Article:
Say It Again: Why Repeating Yourself is Your Job

Liz Presson • 23 March 2015

A #30DayPursuit to Better Your Business — This post is part of a series of 30 short leadership exercises. Inspired by today’s top leaders and distributed companies. I like to think of it as meditation for your business.

As much as we’d like people to read our minds, they can’t. It’d be especially helpful for those of us who are busy leading a company. On top of everything else, you feel like you’re saying the same things over and over again. Repeating yourself can be tiring, so you stop doing it.

It happens.

This isn’t a fun story for me to share–it’s pretty embarrassing– but it’s one that shows what can happen when you assume everyone got the same message without sharing it yourself.

Let’s travel back to a couple of years ago…

A few weeks after starting a new job, it was made known that my boss was leaving after a long and dutiful stint with the company. While I wasn’t part of the conversations, his transition was discussed at length, because it’d take some time to fill his role. A plan was put in place to fill the gap.

We were to report to Tim if we needed anything.

Simple enough. I went on with my daily duties. I’m use to autonomous work (h/t to experience on distributed teams). But one day, I did need something, so I went to Tim.

I requested a meeting: “Tim, I want to talk to you about adding a resource to my team.” He accepted my invite and I showed up a week later– all of my data in hand. I went through the information, and Tim listened politely. He even took some notes. He told me he’d talk to the team and have someone follow up. Feeling confident about the meeting, I got back to work and waited on the verdict.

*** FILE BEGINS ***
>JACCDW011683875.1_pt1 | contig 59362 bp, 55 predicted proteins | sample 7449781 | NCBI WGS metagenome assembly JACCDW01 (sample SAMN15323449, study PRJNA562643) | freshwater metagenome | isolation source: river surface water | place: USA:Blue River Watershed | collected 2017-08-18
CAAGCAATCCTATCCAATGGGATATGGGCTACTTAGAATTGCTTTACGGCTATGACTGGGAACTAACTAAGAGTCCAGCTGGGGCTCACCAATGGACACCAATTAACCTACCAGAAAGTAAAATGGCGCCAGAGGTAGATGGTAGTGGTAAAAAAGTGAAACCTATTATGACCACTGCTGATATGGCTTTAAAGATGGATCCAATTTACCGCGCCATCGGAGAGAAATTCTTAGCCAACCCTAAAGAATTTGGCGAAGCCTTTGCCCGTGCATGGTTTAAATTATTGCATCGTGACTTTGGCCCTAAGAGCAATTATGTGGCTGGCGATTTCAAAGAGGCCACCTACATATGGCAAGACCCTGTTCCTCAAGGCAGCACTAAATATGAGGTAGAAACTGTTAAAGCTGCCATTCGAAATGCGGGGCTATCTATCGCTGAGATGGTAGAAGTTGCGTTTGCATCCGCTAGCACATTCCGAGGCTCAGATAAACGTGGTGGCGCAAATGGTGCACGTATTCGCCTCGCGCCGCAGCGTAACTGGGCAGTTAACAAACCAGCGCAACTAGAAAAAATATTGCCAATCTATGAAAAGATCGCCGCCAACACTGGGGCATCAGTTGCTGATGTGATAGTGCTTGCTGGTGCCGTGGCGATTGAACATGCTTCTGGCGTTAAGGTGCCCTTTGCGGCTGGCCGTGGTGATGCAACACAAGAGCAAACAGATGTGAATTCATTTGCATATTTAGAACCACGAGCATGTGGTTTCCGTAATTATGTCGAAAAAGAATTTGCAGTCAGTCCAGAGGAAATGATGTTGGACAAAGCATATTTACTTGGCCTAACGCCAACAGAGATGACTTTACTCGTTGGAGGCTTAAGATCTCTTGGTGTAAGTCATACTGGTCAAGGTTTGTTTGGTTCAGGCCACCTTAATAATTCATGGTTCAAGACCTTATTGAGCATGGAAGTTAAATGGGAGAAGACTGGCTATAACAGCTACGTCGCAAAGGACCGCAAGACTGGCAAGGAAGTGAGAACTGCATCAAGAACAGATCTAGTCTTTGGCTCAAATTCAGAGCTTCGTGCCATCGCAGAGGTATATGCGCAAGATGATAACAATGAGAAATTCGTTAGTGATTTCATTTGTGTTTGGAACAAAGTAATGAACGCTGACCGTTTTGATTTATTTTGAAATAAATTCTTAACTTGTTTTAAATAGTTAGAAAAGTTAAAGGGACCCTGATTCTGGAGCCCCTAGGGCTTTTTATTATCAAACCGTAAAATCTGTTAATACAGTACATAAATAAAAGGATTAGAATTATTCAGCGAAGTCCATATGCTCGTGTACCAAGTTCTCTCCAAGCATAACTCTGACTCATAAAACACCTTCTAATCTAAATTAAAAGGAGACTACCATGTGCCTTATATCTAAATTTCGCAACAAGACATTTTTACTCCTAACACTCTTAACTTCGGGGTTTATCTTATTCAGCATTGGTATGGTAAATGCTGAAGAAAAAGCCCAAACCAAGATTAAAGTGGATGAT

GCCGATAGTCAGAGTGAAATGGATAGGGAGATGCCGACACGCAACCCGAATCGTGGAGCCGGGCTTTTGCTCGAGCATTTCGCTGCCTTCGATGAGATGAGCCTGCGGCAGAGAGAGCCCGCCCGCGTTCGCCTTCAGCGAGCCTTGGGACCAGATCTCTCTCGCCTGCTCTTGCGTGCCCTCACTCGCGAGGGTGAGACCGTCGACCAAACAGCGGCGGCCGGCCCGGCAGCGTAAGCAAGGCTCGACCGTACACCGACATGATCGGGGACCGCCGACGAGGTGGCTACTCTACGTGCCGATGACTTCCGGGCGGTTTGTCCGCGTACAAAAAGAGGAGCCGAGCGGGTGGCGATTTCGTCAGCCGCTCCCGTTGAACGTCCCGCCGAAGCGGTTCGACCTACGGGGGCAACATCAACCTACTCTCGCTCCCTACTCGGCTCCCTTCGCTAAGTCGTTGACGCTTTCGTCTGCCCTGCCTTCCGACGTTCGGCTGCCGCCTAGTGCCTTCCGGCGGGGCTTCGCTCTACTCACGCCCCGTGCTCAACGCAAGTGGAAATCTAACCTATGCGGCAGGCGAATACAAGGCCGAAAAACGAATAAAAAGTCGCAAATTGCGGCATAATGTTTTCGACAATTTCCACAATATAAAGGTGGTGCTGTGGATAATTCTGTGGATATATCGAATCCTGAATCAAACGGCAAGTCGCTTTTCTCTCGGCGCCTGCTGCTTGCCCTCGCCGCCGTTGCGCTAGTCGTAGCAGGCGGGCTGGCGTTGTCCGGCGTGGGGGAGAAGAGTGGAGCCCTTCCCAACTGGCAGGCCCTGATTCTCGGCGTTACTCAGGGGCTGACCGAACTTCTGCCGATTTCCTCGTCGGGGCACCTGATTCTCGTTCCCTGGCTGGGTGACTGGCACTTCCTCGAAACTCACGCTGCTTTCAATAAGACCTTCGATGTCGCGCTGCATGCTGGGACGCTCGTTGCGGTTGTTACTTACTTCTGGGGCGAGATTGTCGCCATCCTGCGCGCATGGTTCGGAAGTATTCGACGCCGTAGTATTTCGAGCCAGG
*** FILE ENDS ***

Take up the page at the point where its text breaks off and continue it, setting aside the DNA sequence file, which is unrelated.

Some time went by and HR let me know that we were going to hold off on my resource. No big deal, I moved on.

Soon enough, my new boss came on board. The first question he asked? “Did you need anything while reporting to Tim Smith?” My heart sank. I’d had my “resource” conversation with the wrong Tim. Tim, the executive, yes. Tim, the right executive…no.

Today, I still get embarrassed thinking about my “wrong Tim” meeting. But more than that, I remember experiencing the pain of not getting the information and making a wrong assumption. As a leader, leaving no room for assumptions is your job. Saying important things more than once is your job. It matters. Luckily, I just had a conversation with someone who was nice enough to pass along my ask. The problem is that this kind of assumption making happens with company goals, mission and vision.

Scott Belsky says, “It’s becoming more clear to me: Effective leaders (and brands) repeat themselves to the point where they can barely stand to hear themselves any more. When it comes to setting strategy, they make a few simple points multiple times. And they compromise on ‘new messaging’ to reiterate what is most important.”

Just because you’ve said something a lot of times doesn’t mean its actually left the room. Today, go say something thats really important, even if you’ve already said it. Say it to someone new. Let them hear it from you. If you don’t, you’re leaving room for assumptions within your organization.

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